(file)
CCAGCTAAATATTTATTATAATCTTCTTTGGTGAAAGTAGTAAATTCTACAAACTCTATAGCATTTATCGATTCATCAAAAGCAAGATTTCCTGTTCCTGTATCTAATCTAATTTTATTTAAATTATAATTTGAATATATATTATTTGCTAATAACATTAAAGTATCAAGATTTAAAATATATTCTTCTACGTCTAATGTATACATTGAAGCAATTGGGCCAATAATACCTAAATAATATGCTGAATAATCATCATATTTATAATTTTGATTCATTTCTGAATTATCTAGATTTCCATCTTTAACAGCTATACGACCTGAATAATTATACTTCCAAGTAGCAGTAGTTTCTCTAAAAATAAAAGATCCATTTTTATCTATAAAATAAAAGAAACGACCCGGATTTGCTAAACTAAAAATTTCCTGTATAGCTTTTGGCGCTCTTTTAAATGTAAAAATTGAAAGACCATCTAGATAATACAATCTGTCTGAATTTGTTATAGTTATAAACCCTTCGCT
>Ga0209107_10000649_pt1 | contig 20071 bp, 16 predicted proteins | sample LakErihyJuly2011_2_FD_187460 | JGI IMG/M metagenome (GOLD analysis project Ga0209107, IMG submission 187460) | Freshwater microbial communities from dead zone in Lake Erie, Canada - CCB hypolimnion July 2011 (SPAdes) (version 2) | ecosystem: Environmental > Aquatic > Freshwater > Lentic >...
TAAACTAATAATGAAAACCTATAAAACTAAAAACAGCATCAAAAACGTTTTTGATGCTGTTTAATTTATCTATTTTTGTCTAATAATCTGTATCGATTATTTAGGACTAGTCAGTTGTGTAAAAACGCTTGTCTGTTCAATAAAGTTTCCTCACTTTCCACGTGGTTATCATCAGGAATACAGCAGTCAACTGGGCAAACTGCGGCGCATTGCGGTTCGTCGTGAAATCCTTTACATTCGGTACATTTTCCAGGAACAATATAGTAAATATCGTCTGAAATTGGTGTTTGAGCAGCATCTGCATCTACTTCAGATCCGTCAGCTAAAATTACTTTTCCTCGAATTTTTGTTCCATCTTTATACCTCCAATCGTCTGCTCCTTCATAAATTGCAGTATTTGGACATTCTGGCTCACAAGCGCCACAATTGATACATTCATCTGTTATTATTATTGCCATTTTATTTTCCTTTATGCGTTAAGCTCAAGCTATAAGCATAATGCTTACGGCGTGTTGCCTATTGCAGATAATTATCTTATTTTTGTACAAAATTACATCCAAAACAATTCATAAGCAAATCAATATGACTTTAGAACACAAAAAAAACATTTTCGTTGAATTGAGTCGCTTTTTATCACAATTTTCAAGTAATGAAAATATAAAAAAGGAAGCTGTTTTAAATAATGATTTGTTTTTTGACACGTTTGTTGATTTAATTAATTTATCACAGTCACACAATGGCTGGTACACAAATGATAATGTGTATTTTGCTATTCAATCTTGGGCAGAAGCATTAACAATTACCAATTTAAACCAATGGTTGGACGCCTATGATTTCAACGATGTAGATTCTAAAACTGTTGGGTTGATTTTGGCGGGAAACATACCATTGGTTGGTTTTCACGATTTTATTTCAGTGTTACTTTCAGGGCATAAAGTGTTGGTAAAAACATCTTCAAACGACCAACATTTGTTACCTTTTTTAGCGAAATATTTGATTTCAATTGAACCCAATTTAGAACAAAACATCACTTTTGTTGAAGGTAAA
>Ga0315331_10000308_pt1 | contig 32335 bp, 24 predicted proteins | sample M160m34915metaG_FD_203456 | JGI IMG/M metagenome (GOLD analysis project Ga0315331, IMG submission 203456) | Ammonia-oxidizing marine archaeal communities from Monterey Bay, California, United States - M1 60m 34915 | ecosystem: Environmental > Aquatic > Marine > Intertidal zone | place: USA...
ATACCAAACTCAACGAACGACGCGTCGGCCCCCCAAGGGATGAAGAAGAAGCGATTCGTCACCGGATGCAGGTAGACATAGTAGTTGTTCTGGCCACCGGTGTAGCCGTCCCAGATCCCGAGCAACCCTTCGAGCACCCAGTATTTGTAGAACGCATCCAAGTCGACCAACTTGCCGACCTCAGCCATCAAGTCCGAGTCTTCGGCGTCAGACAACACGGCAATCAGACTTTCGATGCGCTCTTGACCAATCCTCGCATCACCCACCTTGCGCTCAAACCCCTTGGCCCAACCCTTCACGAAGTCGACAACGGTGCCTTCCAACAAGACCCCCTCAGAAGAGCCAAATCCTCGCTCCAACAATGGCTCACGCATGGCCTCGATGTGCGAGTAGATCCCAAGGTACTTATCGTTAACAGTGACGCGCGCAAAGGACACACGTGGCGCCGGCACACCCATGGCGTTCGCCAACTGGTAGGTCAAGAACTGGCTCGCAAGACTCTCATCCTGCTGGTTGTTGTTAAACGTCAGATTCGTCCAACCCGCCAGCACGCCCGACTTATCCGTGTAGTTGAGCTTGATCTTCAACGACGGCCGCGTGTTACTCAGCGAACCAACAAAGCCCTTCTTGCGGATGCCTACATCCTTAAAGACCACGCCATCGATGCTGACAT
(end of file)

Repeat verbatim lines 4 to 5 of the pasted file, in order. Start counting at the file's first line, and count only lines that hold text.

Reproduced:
>Ga0315331_10000308_pt1 | contig 32335 bp, 24 predicted proteins | sample M160m34915metaG_FD_203456 | JGI IMG/M metagenome (GOLD analysis project Ga0315331, IMG submission 203456) | Ammonia-oxidizing marine archaeal communities from Monterey Bay, California, United States - M1 60m 34915 | ecosystem: Environmental > Aquatic > Marine > Intertidal zone | place: USA...
ATACCAAACTCAACGAACGACGCGTCGGCCCCCCAAGGGATGAAGAAGAAGCGATTCGTCACCGGATGCAGGTAGACATAGTAGTTGTTCTGGCCACCGGTGTAGCCGTCCCAGATCCCGAGCAACCCTTCGAGCACCCAGTATTTGTAGAACGCATCCAAGTCGACCAACTTGCCGACCTCAGCCATCAAGTCCGAGTCTTCGGCGTCAGACAACACGGCAATCAGACTTTCGATGCGCTCTTGACCAATCCTCGCATCACCCACCTTGCGCTCAAACCCCTTGGCCCAACCCTTCACGAAGTCGACAACGGTGCCTTCCAACAAGACCCCCTCAGAAGAGCCAAATCCTCGCTCCAACAATGGCTCACGCATGGCCTCGATGTGCGAGTAGATCCCAAGGTACTTATCGTTAACAGTGACGCGCGCAAAGGACACACGTGGCGCCGGCACACCCATGGCGTTCGCCAACTGGTAGGTCAAGAACTGGCTCGCAAGACTCTCATCCTGCTGGTTGTTGTTAAACGTCAGATTCGTCCAACCCGCCAGCACGCCCGACTTATCCGTGTAGTTGAGCTTGATCTTCAACGACGGCCGCGTGTTACTCAGCGAACCAACAAAGCCCTTCTTGCGGATGCCTACATCCTTAAAGACCACGCCATCGATGCTGACAT